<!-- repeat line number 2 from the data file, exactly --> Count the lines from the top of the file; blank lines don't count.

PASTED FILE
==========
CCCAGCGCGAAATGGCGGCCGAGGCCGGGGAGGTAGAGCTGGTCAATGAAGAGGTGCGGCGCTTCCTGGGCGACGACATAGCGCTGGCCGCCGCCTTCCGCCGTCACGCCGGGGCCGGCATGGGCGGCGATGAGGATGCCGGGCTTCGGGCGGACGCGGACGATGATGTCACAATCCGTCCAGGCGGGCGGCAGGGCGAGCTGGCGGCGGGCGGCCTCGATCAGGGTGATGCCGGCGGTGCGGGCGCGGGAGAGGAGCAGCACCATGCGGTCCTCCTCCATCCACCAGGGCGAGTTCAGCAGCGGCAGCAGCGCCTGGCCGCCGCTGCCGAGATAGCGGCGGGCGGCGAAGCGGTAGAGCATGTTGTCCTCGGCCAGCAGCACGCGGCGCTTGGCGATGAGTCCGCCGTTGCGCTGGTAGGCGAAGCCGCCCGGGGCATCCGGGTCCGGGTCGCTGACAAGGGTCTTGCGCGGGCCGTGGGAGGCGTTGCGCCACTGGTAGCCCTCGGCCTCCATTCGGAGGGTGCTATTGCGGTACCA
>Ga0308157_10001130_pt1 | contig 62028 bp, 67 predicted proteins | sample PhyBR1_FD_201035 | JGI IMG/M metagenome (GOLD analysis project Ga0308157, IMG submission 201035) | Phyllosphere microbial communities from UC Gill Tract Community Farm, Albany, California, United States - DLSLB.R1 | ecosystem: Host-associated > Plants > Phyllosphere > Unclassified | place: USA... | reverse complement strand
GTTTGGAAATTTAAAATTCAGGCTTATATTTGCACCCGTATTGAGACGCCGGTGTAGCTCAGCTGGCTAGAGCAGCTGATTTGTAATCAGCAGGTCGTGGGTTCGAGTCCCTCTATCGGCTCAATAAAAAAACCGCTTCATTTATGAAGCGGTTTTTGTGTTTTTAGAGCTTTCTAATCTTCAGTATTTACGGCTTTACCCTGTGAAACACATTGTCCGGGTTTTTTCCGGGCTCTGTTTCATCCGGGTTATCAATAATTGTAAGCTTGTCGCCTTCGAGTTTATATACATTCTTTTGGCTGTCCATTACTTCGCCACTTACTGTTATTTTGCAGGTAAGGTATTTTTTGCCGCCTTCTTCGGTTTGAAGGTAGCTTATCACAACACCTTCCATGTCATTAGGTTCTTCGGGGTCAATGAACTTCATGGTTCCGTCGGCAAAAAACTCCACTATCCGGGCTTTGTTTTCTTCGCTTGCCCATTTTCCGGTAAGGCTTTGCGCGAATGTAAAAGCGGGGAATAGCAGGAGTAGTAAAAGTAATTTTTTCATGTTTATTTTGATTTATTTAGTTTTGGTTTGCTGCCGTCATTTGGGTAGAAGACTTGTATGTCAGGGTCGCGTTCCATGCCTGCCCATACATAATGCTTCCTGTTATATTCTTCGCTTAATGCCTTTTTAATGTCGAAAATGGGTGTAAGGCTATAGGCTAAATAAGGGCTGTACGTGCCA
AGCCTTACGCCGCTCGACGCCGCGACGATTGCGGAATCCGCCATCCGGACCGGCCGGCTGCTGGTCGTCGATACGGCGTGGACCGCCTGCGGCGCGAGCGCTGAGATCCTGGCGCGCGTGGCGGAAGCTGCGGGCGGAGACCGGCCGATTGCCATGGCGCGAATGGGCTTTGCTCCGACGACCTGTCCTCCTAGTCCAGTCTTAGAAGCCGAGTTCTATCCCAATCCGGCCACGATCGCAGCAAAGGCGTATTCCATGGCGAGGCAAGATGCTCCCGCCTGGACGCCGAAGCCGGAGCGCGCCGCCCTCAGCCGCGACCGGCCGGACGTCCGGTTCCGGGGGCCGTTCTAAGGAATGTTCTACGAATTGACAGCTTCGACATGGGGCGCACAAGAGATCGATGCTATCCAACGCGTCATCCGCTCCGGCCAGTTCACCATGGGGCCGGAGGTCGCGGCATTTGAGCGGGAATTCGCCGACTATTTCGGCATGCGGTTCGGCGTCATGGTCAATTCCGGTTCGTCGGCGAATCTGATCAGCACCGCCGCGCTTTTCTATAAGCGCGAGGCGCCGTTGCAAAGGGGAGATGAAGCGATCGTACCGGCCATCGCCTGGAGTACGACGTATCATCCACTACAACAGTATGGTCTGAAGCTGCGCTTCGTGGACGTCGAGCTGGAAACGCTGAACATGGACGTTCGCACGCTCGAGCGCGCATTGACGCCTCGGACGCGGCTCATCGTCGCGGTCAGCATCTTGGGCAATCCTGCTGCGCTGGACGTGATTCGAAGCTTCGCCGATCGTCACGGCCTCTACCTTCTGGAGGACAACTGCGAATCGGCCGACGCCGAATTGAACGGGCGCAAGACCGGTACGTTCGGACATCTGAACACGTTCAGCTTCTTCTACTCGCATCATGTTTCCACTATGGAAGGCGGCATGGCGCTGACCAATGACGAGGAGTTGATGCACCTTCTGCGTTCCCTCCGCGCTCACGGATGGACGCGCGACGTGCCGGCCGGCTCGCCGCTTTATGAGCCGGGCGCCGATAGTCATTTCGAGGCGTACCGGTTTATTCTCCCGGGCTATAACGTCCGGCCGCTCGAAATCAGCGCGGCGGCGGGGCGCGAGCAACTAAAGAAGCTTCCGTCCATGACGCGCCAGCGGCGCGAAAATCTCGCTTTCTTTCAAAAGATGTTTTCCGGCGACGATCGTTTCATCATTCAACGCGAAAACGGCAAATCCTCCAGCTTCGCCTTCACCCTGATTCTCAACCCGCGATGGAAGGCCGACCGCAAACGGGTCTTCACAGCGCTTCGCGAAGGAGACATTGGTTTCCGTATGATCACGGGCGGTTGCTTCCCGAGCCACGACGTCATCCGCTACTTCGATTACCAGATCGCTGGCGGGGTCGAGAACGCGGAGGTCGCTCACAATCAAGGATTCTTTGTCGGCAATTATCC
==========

>Ga0308157_10001130_pt1 | contig 62028 bp, 67 predicted proteins | sample PhyBR1_FD_201035 | JGI IMG/M metagenome (GOLD analysis project Ga0308157, IMG submission 201035) | Phyllosphere microbial communities from UC Gill Tract Community Farm, Albany, California, United States - DLSLB.R1 | ecosystem: Host-associated > Plants > Phyllosphere > Unclassified | place: USA... | reverse complement strand